All breast quadrants are examined for lumps, changes of skin colour or swelling and nipples for blood or any other discharge.

Sensitivity and specificity of CBE have been found by some studies to be 51.7% and 94.3% respectively.

  • Breast ultrasonography;

It is not mainly used for screening of breast cancer alone though its use advised in males, lactating women, small-breasted women and in premenstrual women.

It is also used as guidance in taking of image-directed biopsies 

  • MRI is recommended for the high-risk subjects (e.g. in BRCA1 and BRCA2 gene positive cases) and when the mammogram / ultrasound results are indeterminate.
  • Monthly breast self-examination (BSE)

It should be done on the same day each month at day 10 of menstrual cycle).

  • Biopsy;

A core needle biopsy (manually or ultrasound / stereotactic guided)

Fine needle aspiration is not recommended for diagnostic use.

Histopathological reporting of biopsy  should include the following:

_Specification of the histological type of breast cancer

_Grade of cancer

_Lymphovascular invasion

_Tumour dimensions

_Number of nodes sampled

_Number of nodes involved

_Presence of necrosis

  • Analysis for estrogen and progesterone receptors
  • Immunohistochemistry for detection of HER2 protein
  • To confirm HER2 overexpression Fluorescence in situ hybridization (FISH)/chromogenic in situ hybridization (CISH) is done.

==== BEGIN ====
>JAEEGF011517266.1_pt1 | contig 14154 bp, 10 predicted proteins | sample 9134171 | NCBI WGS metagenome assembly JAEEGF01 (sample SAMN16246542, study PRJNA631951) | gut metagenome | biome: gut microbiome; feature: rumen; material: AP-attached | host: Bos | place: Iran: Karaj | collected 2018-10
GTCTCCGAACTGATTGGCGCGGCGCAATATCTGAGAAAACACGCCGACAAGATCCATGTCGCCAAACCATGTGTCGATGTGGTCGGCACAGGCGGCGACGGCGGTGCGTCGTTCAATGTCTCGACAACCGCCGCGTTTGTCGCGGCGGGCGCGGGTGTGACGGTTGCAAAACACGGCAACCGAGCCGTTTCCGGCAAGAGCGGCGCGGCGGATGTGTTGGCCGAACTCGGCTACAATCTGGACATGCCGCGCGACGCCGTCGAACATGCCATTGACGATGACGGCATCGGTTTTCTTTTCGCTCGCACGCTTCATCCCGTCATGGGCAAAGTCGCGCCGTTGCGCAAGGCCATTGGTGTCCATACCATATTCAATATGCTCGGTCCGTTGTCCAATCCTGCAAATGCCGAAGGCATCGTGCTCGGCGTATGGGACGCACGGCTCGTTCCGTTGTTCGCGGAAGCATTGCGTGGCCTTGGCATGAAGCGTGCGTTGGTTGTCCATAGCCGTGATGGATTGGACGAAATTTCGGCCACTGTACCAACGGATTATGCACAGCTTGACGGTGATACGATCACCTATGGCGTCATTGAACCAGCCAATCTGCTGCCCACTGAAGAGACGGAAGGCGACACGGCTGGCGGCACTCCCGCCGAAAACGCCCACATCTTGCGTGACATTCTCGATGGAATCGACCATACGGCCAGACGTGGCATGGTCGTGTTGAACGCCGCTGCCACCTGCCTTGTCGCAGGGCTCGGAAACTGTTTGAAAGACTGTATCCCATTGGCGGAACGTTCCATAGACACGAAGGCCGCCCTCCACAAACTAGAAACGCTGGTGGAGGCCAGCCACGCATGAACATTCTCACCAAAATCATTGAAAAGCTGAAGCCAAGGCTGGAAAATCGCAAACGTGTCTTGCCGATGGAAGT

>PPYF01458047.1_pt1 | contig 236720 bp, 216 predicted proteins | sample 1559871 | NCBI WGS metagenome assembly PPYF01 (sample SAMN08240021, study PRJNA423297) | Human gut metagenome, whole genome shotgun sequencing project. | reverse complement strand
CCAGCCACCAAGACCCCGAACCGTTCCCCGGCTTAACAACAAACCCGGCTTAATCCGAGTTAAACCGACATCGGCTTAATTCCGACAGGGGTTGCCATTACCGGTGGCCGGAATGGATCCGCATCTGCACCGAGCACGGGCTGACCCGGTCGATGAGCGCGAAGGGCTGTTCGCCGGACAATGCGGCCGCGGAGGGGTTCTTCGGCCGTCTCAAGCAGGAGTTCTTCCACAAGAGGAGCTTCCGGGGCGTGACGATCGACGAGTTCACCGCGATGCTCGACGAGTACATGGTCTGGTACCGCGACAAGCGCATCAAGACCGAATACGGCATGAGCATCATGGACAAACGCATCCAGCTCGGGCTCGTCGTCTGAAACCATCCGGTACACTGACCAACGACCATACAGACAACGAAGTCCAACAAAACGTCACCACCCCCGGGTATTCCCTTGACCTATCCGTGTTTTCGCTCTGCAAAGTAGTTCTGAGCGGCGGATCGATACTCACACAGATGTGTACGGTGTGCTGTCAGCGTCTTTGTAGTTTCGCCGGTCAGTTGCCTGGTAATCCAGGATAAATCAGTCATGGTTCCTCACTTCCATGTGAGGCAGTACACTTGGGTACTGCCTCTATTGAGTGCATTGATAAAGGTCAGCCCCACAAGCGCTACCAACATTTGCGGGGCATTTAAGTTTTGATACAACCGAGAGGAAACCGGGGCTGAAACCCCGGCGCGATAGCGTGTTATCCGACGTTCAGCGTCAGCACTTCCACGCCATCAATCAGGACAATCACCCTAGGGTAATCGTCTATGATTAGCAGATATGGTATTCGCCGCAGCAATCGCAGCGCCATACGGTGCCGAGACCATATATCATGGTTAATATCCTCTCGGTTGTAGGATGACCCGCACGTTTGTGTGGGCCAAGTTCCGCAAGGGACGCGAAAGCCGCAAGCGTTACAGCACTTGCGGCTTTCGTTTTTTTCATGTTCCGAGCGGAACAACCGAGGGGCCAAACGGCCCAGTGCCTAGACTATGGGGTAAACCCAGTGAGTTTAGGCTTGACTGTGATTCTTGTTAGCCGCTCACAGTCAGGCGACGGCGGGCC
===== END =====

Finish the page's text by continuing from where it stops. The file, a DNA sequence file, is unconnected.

• Cells extracted from blood or saliva samples to be tested for BRCA1 and BRCA2 genes (after clinical evaluation).
  • Ruling out metastatic disease by Chest x-ray, liver function tests, complete blood count and serum calcium.
  • Breast abscess and masses
  • Fibroadenomas and cysts
  • Fat necrosis
  • Fibrocystic breast
  • Galactocele (cyst or milk cyst)
  • Hydid cyst
  • Antibioma (a chronic and sterile abscess that is formed as a result of incomplete treatment of an infection with antibiotics without incision and drainage).
  • Tuberculosis (affecting breast and lymph node)
  • Surgery
  • Radiation therapy
  • Systemic therapy: Hormone therapy, chemotherapy, or both
  • Generally combination chemotherapy regimens tend to be more effective than a single drug.
  • Premenopausal women who are hormone receptor negative, HER2 positive, and lymph node positive (high-risk disease) benefit greatly from DDC in breast cancer treatment.
  • Some of the popular adjuvant chemotherapy regimens in treatment of breast cancer are:

The standard treatment in a Low-Resource setting (LRS) is doxorubicin + cyclophosphamide or;

_The alternative regime in the LRS is cyclophophomide + methotrexate + 5FU or;